After all, it was Ontario’s conservative government (that incidentally, is on the verge of calling an election) that caused this crisis with their cuts to the public health system in the past few years. The Tories downloaded public health to our cash-strapped cities – it is now the joint responsibility of the municipal, provincial and federal governments but there’s little communication between the three. Just look at the way different parts of Canada dealt with the fatal disease. British Columbia quickly controlled the spread; the province warned doctors about a worrisome flu outbreak in Hong Kong as early as January. Ontario’s doctors received no such warnings.
Infection controls in hospitals are underfunded and remain in a shoddy state. As Sars has shown, our hospitals are what’s killing us – most of them don’t even have epidemic response plans. Many operations, some of which could have saved lives, have been cancelled as hospitals struggled to cope with the Sars outbreak – again.
Then there’s the nursing shortage, thanks to a Tory decision in the mid-1990s to close hospitals and lay off thousands of full-time nurses because they were ‘redundant’. Health minister Tony Clement admitted that it took the Sars outbreak for him to realise that 15 per cent of our nurses were employed on a casual basis, which means that many of them work in multiple hospitals to make ends meet. But when Sars hit, nurses were restricted from moving around in an attempt to contain the virus. Burnout was the next big headache, and hospitals have been forced to rely on private agency nurses who get paid up to five times as much as staff nurses.
It’s time for the governments to forget the PR fuss. They need to pull the plug on their self-congratulatory advertising. What we really need are substantive policy changes to our health system. As for Sars, disbelieve all the hype, hop on that plane while it’s still cheap and take in some real Toronto culture. There’s no better time to explore the city sans Americans and on a shoestring. It’s yours to discover – just stay away from the killer hospitals and pray that you don’t fall ill.
The police spend little of their time making arrests, and most crimes are not solved, writes Alex Vitale – their real purpose is social control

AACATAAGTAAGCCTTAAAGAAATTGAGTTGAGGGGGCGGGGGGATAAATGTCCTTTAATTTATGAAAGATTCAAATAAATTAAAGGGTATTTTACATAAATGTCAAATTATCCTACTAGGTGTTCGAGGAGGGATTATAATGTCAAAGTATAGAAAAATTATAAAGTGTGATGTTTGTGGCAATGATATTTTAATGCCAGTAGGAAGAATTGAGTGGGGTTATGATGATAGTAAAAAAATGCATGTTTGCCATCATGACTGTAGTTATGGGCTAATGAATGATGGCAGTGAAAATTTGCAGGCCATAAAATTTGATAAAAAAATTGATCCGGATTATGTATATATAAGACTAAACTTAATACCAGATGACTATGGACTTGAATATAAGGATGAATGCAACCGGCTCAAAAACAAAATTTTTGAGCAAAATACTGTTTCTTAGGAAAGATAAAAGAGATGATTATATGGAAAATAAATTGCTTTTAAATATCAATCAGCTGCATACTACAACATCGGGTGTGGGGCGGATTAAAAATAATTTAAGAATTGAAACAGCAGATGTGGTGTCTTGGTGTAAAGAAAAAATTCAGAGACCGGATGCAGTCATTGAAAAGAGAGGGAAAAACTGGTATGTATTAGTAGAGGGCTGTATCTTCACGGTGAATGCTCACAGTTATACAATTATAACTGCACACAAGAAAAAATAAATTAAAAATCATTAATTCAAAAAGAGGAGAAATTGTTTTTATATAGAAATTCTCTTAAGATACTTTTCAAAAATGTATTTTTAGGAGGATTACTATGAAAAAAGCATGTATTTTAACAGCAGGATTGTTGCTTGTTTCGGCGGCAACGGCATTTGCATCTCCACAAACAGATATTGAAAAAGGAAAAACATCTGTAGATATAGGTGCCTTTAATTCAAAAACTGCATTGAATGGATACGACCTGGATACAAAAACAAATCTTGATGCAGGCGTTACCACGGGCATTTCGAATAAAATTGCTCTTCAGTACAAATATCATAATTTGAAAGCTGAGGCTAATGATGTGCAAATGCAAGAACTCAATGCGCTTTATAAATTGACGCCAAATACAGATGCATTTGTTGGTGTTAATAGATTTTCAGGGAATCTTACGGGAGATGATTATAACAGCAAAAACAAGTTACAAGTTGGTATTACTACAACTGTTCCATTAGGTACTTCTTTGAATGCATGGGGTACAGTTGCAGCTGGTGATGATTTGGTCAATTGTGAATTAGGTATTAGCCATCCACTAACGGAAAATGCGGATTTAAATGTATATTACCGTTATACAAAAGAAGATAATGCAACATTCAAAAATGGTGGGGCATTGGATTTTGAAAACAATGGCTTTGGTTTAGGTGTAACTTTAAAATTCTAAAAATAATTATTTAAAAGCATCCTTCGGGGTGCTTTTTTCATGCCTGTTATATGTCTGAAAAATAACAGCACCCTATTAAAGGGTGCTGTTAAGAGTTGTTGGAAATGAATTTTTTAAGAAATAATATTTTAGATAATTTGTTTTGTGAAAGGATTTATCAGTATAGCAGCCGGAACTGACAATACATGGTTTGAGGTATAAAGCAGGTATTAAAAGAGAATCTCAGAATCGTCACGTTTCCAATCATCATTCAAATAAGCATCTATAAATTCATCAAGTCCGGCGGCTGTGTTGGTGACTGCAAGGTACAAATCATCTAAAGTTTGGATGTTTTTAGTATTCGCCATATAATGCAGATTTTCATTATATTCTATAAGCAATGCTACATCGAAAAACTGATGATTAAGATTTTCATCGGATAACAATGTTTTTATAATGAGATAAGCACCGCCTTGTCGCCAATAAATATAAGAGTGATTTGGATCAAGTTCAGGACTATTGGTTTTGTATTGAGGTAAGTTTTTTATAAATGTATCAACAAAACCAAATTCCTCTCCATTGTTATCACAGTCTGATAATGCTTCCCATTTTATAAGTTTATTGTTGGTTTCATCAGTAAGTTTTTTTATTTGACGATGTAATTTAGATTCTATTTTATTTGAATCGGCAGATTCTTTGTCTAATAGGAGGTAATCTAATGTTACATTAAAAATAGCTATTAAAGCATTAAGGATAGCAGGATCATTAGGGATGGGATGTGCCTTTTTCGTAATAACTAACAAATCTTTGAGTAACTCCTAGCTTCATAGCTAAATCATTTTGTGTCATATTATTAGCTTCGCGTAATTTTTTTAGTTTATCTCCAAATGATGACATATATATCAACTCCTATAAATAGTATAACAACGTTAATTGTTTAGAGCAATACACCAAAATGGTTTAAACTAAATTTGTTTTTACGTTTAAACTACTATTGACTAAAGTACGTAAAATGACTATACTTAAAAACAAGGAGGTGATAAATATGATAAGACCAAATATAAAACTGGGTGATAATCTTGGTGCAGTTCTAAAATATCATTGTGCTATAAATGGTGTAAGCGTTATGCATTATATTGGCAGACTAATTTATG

Many important things happened on conference floor, reports Alex Nunns – but you wouldn’t know it from reading the newspapers
Radhika Desai says Capital by Karl Marx is still an essential read on the 150th anniversary of its publication
The Spanish state is seizing ballot papers and raiding meetings, write Ignasi Bernat and David Whyte – but it is being met with united resistance
The crunch executive meeting ahead of Labour conference agreed some welcome changes, writes Michael Calderbank, but there is still much further to go
Dipesh Pandya speaks to documentary film-maker Sanjay Kak, who for 30 years has been working outside the mainstream to tell a story rooted in the struggles of those excluded by India’s militarism and its narrative of neoliberal growth
Jeremy Gilbert on how radical Labour politics can be inspired by the utopianism of the counterculture
Disasters have unequal impacts – it's the poor and marginalised who suffer most. David Harvey writes on Hurricane Harvey
#MeToo is necessary – but I’m sick of having to prove my humanity
Women are expected to reveal personal trauma to be taken seriously, writes Eleanor Penny
Universal credit isn’t about saving money – it’s about disciplining unemployed people
The scheme has cost a fortune and done nothing but cause suffering. So why does it exist at all? Tom Walker digs into universal credit’s origins in Tory ideology
Meet the digital feminists
We're building new online tools to create a new feminist community and tackle sexism wherever we find it, writes Franziska Grobke
The Marikana women’s fight for justice, five years on
Marienna Pope-Weidemann meets Sikhala Sonke, a grassroots social justice group led by the women of Marikana
Forget ‘Columbus Day’ – this is the Day of Indigenous Resistance
By Leyli Horna, Marcela Terán and Sebastián Ordonez for Wretched of the Earth
Uber and the corporate capture of e-petitions
Steve Andrews looks at a profit-making petition platform's questionable relationship with the cab company
You might be a centrist if…